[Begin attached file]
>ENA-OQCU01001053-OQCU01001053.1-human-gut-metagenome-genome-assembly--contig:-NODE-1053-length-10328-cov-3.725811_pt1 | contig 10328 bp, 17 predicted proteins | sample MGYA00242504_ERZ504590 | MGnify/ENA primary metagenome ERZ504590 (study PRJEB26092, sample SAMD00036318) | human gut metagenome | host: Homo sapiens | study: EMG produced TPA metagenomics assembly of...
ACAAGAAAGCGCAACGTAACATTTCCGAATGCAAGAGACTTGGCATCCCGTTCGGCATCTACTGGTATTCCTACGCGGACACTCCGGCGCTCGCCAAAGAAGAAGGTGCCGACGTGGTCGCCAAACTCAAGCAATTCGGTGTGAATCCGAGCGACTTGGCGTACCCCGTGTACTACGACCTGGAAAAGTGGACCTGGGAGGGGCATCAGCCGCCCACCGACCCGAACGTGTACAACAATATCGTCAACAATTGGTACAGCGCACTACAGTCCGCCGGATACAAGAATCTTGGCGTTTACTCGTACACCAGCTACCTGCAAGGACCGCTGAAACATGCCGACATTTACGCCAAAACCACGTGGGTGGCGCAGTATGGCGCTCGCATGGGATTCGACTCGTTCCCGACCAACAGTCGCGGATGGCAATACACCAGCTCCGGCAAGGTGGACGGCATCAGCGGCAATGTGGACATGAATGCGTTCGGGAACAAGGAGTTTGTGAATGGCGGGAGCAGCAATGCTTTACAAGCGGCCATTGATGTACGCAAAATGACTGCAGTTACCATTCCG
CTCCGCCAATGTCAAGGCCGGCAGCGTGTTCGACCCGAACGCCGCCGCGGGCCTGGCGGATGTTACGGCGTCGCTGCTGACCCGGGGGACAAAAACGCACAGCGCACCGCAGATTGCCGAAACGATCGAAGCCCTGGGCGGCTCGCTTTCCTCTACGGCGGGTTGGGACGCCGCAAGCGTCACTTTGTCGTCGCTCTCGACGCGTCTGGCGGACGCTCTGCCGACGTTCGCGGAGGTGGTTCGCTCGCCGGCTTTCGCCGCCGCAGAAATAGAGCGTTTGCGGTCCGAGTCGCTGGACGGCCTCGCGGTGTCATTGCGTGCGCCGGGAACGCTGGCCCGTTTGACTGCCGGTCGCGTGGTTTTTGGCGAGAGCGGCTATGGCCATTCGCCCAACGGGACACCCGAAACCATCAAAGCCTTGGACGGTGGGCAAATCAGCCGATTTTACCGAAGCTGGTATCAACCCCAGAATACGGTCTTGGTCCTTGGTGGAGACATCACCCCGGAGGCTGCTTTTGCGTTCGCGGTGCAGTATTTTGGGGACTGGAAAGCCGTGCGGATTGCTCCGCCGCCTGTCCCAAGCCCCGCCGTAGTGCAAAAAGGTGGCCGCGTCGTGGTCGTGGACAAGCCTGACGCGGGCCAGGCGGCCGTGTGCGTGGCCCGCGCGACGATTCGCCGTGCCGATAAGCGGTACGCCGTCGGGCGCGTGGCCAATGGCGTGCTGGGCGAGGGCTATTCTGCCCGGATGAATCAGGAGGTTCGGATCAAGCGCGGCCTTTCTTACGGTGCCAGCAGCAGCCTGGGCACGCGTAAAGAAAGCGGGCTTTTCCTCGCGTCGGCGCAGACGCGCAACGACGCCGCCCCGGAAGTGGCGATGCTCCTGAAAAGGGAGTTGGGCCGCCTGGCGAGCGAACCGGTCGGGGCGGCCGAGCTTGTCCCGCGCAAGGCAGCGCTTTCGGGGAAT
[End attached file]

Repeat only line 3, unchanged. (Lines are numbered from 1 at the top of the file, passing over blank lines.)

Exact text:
CTCCGCCAATGTCAAGGCCGGCAGCGTGTTCGACCCGAACGCCGCCGCGGGCCTGGCGGATGTTACGGCGTCGCTGCTGACCCGGGGGACAAAAACGCACAGCGCACCGCAGATTGCCGAAACGATCGAAGCCCTGGGCGGCTCGCTTTCCTCTACGGCGGGTTGGGACGCCGCAAGCGTCACTTTGTCGTCGCTCTCGACGCGTCTGGCGGACGCTCTGCCGACGTTCGCGGAGGTGGTTCGCTCGCCGGCTTTCGCCGCCGCAGAAATAGAGCGTTTGCGGTCCGAGTCGCTGGACGGCCTCGCGGTGTCATTGCGTGCGCCGGGAACGCTGGCCCGTTTGACTGCCGGTCGCGTGGTTTTTGGCGAGAGCGGCTATGGCCATTCGCCCAACGGGACACCCGAAACCATCAAAGCCTTGGACGGTGGGCAAATCAGCCGATTTTACCGAAGCTGGTATCAACCCCAGAATACGGTCTTGGTCCTTGGTGGAGACATCACCCCGGAGGCTGCTTTTGCGTTCGCGGTGCAGTATTTTGGGGACTGGAAAGCCGTGCGGATTGCTCCGCCGCCTGTCCCAAGCCCCGCCGTAGTGCAAAAAGGTGGCCGCGTCGTGGTCGTGGACAAGCCTGACGCGGGCCAGGCGGCCGTGTGCGTGGCCCGCGCGACGATTCGCCGTGCCGATAAGCGGTACGCCGTCGGGCGCGTGGCCAATGGCGTGCTGGGCGAGGGCTATTCTGCCCGGATGAATCAGGAGGTTCGGATCAAGCGCGGCCTTTCTTACGGTGCCAGCAGCAGCCTGGGCACGCGTAAAGAAAGCGGGCTTTTCCTCGCGTCGGCGCAGACGCGCAACGACGCCGCCCCGGAAGTGGCGATGCTCCTGAAAAGGGAGTTGGGCCGCCTGGCGAGCGAACCGGTCGGGGCGGCCGAGCTTGTCCCGCGCAAGGCAGCGCTTTCGGGGAAT